• Episode 9 ends with Haiji suddenly collapsing while cooking dinner and conversing with Kakeru. The next episode clarifies he's been overworking.
    • Episode 12 ends with Kakeru coming close to punching Sakaki after he provokes him. In the next episode his teammates manage to stop him before his fist makes any contact, but this also kicks off his troubling backstory reveal with his high school team coach whom he punched in the face.
    • Episode 15 ends with one of the runners bumping into one of the tables and knocking it over during the qualifier race, creating a potential hazard for Haiji who isn't far behind him. Lucky for him he manages to jump out of the way the following episode, but this puts stress on his injured leg as a result.
    • Episode 17 ends with Haiji waiting at the hospital, with the Orthopedic Surgery sign clearly showing. The following episode doesn't give any specific updates on this situation, although a brief shot of the x-ray and Haiji's thoughtful stare implies things don't look very good for his leg.
    • Episode 18 ends with Yuki trying to escort a very sick Shindo out of his room on the morning of Hakone. In the next episode, Shindo's managed to get on the train on the way to Hakone but is visibly in a poor condition.
  • Color Failure:
    • As a result of Hanako's... questionable cooking in the anime, almost all the guys in the team end up losing color from their faces. Only Kakeru and Prince manage to survive it without any complaints.
    • After barely qualifying for the Hakone race in Episode 16, Haiji proudly announces to the reporters that the team is going to train harder than ever before (and not taking a single day of rest), which leads to nearly everyone else in the team to lose color (followed by the older members angrily and comically shaking Haiji).
  • Daydream Surprise: In a flashback shown in Episode 22, King asks if Haiji intends to stay at school since he hasn't been looking for work. King then seemingly declares he'll stay if Haiji does as well so the two can run at Hakone together next year, which touches Haiji. This exchange is revealed to be King's imagination; in the next scene in real life Haiji replies to King that he doesn't plan to stay at school, much to King's disappointment.
  • Death Glare: When the twins are mocking Kakeru in Episode 17 and being uncooperative in general, all it takes for them to shut up in fear is Haiji giving them an angry glare.
  • Deliberately Monochrome: Kakeru's flashbacks to his experiences with his high school track team are in greyscale, but the color very suddenly comes back when Kakeru remembers punching his coach.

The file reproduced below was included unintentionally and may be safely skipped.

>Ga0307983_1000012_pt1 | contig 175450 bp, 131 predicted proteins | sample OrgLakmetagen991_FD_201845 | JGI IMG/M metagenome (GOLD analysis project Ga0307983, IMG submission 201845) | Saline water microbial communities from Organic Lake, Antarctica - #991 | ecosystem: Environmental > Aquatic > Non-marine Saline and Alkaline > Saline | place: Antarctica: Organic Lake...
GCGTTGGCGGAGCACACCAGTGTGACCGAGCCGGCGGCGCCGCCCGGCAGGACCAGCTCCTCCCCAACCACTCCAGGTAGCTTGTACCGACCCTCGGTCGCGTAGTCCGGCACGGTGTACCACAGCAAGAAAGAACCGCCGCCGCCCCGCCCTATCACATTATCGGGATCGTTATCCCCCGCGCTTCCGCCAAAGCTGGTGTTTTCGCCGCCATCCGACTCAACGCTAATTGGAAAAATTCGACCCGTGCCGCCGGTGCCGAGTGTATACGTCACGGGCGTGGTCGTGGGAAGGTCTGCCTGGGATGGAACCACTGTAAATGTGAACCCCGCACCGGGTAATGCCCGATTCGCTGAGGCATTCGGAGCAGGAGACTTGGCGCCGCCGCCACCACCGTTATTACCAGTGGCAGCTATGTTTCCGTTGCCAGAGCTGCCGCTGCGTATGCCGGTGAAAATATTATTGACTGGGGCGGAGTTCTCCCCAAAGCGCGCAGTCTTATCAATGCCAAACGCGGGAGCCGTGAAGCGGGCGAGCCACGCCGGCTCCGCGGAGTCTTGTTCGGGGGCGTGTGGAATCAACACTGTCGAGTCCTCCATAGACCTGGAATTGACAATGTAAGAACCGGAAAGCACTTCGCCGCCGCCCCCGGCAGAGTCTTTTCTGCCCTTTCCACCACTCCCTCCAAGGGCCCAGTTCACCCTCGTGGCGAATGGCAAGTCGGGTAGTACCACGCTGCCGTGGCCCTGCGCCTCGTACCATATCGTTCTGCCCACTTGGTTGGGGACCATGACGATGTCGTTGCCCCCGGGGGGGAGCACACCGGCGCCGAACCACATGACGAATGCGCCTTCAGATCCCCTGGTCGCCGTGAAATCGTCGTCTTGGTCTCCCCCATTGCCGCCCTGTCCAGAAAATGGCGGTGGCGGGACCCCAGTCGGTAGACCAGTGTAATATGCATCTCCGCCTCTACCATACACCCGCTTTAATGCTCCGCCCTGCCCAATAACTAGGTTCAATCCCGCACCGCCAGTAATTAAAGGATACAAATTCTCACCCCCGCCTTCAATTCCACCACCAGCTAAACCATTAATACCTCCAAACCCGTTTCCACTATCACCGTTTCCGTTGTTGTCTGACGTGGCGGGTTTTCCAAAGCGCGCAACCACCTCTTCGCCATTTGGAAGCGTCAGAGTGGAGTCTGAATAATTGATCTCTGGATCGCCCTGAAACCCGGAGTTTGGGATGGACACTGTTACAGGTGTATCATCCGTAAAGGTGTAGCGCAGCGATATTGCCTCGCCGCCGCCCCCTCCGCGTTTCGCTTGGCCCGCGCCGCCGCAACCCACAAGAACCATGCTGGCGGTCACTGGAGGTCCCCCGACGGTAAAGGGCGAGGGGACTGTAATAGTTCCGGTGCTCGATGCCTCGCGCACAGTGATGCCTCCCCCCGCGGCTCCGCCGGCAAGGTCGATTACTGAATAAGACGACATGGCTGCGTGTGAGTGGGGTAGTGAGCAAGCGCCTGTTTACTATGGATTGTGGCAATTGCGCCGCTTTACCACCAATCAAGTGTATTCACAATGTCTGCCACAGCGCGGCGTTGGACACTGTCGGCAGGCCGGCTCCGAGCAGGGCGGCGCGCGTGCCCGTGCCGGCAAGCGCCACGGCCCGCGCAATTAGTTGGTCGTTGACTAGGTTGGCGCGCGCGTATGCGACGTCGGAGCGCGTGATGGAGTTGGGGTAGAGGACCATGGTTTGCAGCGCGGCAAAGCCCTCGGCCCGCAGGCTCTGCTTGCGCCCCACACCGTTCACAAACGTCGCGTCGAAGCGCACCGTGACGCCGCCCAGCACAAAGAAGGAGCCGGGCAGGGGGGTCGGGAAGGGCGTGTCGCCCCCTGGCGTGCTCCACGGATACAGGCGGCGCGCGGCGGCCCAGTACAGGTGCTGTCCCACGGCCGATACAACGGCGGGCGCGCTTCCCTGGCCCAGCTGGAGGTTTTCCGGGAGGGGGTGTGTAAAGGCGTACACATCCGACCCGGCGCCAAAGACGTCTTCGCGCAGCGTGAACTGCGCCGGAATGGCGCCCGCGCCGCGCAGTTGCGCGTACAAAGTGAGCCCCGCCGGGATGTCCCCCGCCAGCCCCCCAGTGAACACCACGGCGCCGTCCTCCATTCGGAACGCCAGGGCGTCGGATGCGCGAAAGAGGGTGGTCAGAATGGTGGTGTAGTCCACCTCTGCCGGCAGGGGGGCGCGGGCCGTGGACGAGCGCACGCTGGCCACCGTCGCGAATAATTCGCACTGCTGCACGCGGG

• Distant Finale: The epilogue takes place after a three year time skip. Kakeru and the twins are fourth years and leading the now huge Kansei University Track Team, while the older members are either working or at graduate school. The original team gather together when the Aotake dorm is about to be taken down and they are still shown to be close.
  • Dragged by the Collar: In the anime, Prince is dragged (and even lifted) by the collar a few times by Haiji when forced to join the rest of the group in some tiresome activity (whether it be a dorm party or their training).
  • Dude Looks Like a Lady: The manga-only runner from Tokyo Sport University, Marutani, has such a feminine face that Nico-chan mistakes him for a girl until he starts talking to him.
  • Exhausted Eye Bags: Eye circles are subtly done in Episode 9 to hint at Nico-chan, Kakeru and Haiji not taking good care of themselves. Shindo also has them in Episode 20, one of the many physical signs he's unwell and shouldn't be competing.
  • Evolving Credits: During the first half of the anime's second ending, there are Deliberately Monochrome shots of the characters looking pensive and troubled. From Episode 18 onwards, this is replaced by shots of the characters all facing the sun with confident looks on their faces, and it's all in full color.
  • Eye Catch: The eyecatch used before the commercial breaks is of Nira playing around and barking at the end.
  • Female Gaze: While their upper bodies aren't too spectacularly built (in no small part thanks to some of them not even being full time athletes prior to arriving in the dorm), each guy will at least show that He's Got Legs. There are also several scenes of them naked, usually when they're having a bath.
  • Foreshadowing: